People too much taken up with little things usually become incapable of big ones.
Sincerity is openness of heart. It is found in very few, and what is usually seen is subtle dissimulation designed to draw the confidence of others.
Truth does not do as much good in the world as the semblance of truth does evil.
A shrewd man has to arrange his interests in order of importance and deal with them one by one but often our greed upsets this order and makes us run after so many things at once that through over-anxiety to have the trivial we miss the most important.
Where love is, no disguise can hide it for long; where it is not, none can simulate it.
Silence is the safest policy if you are unsure of yourself.
Even the greatest ambition, when it finds itself in a situation where its aspirations cannot possibly be realized, is hardly recognizable as such.
To disillusion a man convinced of his own worth is to do him as bad a turn as they did to that Athenian madman who thought all the vessels entering the harbour were his.
It often happens that things come into the mind in a more finished form than could have been achieved after much study.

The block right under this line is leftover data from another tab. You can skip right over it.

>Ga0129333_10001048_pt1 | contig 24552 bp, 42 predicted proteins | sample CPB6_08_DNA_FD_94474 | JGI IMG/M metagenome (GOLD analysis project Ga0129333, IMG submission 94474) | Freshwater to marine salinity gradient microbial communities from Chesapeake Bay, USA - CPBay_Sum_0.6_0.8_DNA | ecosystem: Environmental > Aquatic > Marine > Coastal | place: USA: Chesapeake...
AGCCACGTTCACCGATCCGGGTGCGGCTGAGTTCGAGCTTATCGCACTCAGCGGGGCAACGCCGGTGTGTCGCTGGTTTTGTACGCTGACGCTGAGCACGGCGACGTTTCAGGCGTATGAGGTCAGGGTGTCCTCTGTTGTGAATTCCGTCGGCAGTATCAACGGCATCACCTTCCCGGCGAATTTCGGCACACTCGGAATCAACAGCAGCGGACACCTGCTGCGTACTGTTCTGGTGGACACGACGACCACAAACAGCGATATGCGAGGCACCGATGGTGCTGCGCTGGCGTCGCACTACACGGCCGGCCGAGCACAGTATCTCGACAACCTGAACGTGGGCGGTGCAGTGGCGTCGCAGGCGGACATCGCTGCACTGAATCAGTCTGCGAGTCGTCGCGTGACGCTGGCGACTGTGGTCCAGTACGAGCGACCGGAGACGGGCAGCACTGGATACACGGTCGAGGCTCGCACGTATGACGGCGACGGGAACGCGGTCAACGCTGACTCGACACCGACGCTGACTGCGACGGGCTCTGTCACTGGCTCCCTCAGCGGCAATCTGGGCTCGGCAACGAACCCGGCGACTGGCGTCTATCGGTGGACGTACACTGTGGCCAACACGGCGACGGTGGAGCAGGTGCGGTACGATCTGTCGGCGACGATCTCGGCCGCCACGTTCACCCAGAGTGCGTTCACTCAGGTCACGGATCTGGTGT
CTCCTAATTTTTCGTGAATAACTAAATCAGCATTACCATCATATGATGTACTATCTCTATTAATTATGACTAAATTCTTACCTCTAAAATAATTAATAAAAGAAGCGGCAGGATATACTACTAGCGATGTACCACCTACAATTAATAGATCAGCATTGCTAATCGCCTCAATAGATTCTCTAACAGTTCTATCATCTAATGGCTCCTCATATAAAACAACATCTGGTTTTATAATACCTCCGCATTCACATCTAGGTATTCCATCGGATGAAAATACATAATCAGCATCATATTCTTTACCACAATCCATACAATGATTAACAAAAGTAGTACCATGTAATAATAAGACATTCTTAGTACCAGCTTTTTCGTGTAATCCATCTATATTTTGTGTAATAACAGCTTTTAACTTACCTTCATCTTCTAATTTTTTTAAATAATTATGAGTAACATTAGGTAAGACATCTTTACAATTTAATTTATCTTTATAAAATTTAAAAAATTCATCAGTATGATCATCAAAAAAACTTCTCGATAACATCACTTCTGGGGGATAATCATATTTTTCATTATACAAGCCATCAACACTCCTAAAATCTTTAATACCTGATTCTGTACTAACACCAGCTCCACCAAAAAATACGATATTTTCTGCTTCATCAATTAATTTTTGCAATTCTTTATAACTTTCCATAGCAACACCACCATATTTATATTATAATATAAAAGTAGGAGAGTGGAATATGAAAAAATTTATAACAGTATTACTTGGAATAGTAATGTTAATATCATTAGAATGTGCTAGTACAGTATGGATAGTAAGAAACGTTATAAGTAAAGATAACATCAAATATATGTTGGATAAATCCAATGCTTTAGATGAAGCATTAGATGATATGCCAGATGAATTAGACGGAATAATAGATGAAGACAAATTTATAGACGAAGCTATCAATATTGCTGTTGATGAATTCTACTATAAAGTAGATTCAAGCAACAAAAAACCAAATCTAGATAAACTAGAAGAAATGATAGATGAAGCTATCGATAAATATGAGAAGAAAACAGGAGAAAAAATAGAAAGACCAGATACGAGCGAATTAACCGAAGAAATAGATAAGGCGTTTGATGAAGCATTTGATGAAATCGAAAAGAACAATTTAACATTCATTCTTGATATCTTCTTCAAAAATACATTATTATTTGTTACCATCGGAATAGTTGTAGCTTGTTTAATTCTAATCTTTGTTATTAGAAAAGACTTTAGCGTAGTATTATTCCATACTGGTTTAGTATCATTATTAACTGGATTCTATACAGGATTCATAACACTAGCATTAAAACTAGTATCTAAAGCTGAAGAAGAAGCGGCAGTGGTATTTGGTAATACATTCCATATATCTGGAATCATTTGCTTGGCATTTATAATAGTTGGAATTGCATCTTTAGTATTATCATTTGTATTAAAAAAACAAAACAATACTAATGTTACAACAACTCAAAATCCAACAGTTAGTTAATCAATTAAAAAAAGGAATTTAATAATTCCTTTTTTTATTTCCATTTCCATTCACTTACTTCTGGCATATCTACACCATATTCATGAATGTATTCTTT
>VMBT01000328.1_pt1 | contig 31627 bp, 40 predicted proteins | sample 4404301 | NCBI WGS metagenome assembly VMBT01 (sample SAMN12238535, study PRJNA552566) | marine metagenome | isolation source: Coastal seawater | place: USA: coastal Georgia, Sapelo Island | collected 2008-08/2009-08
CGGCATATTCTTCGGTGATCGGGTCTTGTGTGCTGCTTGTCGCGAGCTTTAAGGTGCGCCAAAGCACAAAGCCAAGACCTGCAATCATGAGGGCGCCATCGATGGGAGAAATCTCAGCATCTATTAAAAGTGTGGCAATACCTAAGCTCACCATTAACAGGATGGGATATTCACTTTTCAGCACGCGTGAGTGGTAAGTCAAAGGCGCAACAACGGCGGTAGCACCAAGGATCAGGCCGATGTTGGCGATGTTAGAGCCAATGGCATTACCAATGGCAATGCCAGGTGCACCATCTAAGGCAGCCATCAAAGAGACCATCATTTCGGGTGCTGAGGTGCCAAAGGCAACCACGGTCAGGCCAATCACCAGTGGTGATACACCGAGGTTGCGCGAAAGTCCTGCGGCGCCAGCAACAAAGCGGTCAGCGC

The head is always fooled by the heart.
Not for long can the head impersonate the heart.
Over-subtlety is false delicacy; true delicacy is sound subtlety.
At times we are as different from ourselves as we are from others.
When vanity is not prompting us we have little to say.
It is more difficult to avoid being ruled than to rule others.
However glorious an action may be, it must not be deemed great unless there is a great purpose behind it.
Our real worth earns the respect of knowledgeable people, luck that of the public.
There are various forms of curiosity: one, based on self-interest, makes us want to learn what may be useful, another, based on pride, comes from a desire to know what others don’t.